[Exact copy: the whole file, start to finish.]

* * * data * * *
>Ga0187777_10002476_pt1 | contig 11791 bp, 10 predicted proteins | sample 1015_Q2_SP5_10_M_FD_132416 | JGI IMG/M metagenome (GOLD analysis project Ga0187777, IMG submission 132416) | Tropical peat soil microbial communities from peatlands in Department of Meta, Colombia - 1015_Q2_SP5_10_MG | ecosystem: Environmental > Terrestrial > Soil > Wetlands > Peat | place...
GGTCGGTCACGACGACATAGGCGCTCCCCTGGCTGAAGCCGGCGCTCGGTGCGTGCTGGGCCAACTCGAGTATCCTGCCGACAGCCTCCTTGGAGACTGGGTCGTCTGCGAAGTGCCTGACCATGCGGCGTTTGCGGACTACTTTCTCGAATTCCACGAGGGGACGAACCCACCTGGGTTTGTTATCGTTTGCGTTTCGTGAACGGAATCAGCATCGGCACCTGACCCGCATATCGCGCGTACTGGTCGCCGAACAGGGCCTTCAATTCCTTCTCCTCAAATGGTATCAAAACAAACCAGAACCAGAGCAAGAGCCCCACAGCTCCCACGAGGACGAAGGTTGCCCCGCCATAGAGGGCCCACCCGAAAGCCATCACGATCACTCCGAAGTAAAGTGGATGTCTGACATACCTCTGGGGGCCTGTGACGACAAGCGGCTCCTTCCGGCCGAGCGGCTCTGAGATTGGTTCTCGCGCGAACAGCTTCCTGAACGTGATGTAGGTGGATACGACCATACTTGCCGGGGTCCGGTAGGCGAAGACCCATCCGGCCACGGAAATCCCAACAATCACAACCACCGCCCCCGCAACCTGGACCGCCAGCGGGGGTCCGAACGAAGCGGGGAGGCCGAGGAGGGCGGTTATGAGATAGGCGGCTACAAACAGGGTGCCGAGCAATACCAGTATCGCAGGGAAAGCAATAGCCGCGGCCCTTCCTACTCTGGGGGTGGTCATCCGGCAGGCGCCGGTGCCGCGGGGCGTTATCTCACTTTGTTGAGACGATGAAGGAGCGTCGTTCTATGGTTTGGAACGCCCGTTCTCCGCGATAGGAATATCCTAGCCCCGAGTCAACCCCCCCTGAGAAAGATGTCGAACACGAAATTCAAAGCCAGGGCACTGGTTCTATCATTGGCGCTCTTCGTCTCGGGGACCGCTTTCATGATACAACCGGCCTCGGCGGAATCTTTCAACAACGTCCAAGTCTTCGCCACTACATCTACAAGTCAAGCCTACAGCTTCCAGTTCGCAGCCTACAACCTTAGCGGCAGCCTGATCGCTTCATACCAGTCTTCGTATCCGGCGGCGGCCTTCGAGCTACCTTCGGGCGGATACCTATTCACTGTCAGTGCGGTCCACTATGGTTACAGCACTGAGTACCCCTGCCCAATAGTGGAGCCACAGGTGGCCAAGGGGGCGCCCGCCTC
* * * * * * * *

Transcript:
>Ga0187777_10002476_pt1 | contig 11791 bp, 10 predicted proteins | sample 1015_Q2_SP5_10_M_FD_132416 | JGI IMG/M metagenome (GOLD analysis project Ga0187777, IMG submission 132416) | Tropical peat soil microbial communities from peatlands in Department of Meta, Colombia - 1015_Q2_SP5_10_MG | ecosystem: Environmental > Terrestrial > Soil > Wetlands > Peat | place...
GGTCGGTCACGACGACATAGGCGCTCCCCTGGCTGAAGCCGGCGCTCGGTGCGTGCTGGGCCAACTCGAGTATCCTGCCGACAGCCTCCTTGGAGACTGGGTCGTCTGCGAAGTGCCTGACCATGCGGCGTTTGCGGACTACTTTCTCGAATTCCACGAGGGGACGAACCCACCTGGGTTTGTTATCGTTTGCGTTTCGTGAACGGAATCAGCATCGGCACCTGACCCGCATATCGCGCGTACTGGTCGCCGAACAGGGCCTTCAATTCCTTCTCCTCAAATGGTATCAAAACAAACCAGAACCAGAGCAAGAGCCCCACAGCTCCCACGAGGACGAAGGTTGCCCCGCCATAGAGGGCCCACCCGAAAGCCATCACGATCACTCCGAAGTAAAGTGGATGTCTGACATACCTCTGGGGGCCTGTGACGACAAGCGGCTCCTTCCGGCCGAGCGGCTCTGAGATTGGTTCTCGCGCGAACAGCTTCCTGAACGTGATGTAGGTGGATACGACCATACTTGCCGGGGTCCGGTAGGCGAAGACCCATCCGGCCACGGAAATCCCAACAATCACAACCACCGCCCCCGCAACCTGGACCGCCAGCGGGGGTCCGAACGAAGCGGGGAGGCCGAGGAGGGCGGTTATGAGATAGGCGGCTACAAACAGGGTGCCGAGCAATACCAGTATCGCAGGGAAAGCAATAGCCGCGGCCCTTCCTACTCTGGGGGTGGTCATCCGGCAGGCGCCGGTGCCGCGGGGCGTTATCTCACTTTGTTGAGACGATGAAGGAGCGTCGTTCTATGGTTTGGAACGCCCGTTCTCCGCGATAGGAATATCCTAGCCCCGAGTCAACCCCCCCTGAGAAAGATGTCGAACACGAAATTCAAAGCCAGGGCACTGGTTCTATCATTGGCGCTCTTCGTCTCGGGGACCGCTTTCATGATACAACCGGCCTCGGCGGAATCTTTCAACAACGTCCAAGTCTTCGCCACTACATCTACAAGTCAAGCCTACAGCTTCCAGTTCGCAGCCTACAACCTTAGCGGCAGCCTGATCGCTTCATACCAGTCTTCGTATCCGGCGGCGGCCTTCGAGCTACCTTCGGGCGGATACCTATTCACTGTCAGTGCGGTCCACTATGGTTACAGCACTGAGTACCCCTGCCCAATAGTGGAGCCACAGGTGGCCAAGGGGGCGCCCGCCTC